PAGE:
I wrote most of this post on the train back from last weekend's shenanigans at the Yorkshire Contract Bridge Association congress in Harrogate. I went down to Harrogate on Thursday night with Sally Stephens and Jun Pinder. Ian Angus brought Martin and Phil up to join us, and the others in the house were Phil Morrison, who works in Leeds, so came over on Saturday afternoon, and Ed Jones, who joined us on Saturday night after playing a Gold Cup match in Darlington. We all stayed in a big house in the centre of Harrogate, which is an excellent way to enjoy a bridge congress (we did the same at Peebles in December), and a lot cheaper than staying in a hotel.

I played the Friday afternoon pairs with Jun, and we managed to finish above average, which I think is my only above average finish of the weekend... here's one hand where I was given an easy enough route to 11 tricks on the actual lead. On a different lead the play would have been interesting - not sure if I would, or should, have gotten it right.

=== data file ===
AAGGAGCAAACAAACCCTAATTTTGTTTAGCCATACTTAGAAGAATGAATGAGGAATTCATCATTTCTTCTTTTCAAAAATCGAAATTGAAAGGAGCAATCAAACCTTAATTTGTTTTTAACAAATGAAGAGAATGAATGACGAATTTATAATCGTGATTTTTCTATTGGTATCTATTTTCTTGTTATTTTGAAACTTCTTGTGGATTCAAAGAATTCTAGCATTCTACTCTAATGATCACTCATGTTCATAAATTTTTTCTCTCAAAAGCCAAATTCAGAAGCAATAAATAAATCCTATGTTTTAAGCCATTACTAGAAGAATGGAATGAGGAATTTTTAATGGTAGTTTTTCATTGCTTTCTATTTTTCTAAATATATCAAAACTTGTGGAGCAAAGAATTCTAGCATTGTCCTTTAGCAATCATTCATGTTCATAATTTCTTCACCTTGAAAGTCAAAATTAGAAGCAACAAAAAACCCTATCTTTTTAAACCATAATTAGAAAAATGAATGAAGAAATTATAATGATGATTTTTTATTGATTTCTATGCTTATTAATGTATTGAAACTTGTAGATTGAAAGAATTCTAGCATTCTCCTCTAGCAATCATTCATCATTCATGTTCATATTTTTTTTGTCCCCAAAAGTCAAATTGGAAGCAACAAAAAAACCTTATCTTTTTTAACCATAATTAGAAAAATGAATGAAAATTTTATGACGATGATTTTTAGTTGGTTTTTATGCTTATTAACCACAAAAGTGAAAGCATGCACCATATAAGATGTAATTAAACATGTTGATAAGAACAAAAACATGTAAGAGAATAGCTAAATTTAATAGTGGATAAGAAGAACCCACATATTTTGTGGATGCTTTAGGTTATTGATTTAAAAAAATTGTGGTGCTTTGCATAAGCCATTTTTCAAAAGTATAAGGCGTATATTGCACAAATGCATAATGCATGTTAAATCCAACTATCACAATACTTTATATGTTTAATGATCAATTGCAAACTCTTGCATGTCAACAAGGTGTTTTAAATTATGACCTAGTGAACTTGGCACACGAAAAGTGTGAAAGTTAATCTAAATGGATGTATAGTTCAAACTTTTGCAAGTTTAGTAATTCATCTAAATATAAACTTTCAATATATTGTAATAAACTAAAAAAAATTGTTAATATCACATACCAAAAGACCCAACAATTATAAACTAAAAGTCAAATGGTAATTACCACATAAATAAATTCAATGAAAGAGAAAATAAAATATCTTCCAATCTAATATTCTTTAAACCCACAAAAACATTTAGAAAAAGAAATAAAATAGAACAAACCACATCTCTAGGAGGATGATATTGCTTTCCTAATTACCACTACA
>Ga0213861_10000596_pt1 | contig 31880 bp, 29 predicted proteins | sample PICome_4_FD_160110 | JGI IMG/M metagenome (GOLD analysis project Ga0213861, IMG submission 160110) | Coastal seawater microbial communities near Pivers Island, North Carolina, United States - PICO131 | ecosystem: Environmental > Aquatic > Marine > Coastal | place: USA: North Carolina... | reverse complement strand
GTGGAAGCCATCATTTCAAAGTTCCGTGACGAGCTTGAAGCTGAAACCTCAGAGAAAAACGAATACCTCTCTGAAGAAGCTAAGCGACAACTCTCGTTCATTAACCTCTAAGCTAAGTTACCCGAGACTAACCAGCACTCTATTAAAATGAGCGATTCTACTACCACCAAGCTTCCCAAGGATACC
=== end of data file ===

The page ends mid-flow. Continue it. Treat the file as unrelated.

West led a ♣, and now it's easy to make 11 tricks. You'e only ever going to lose tricks to a ♦ and the A♥. What's interesting about the hand is what happens if West leads a ♠. As the cards lie, you can now make 11 tricks as long as you duck the first ♠. East returns a ♣ (or a ♦, although you have to win that in hand), and now if West takes the A♥ when you lead towards the KQ (either time) he rectifies the count for a simple squeeze in ♠s and ♦s against his partner. If he doesn't (and you read the cards right), you can safely duck a ♦ into the East hand. I think you can usually get this right, as you can get a pretty good count on the East hand before you have to make the decision.

Against players who must have 6 cards for their weak 2s, this doesn't seem like the right line, as there's every chance you can avoid losing a spade trick if West has both A♥ and the third ♦, on which layouts these squeeze lines don't work. However, as the East hand was later described as super-maximum for a weak 2 in this pair's style, I think ducking the ♠ probably is right, as winning could be disastrous when West has a second ♠.

In the next instalment of the Harrogate chronicles, an interesting throw-in from Jun...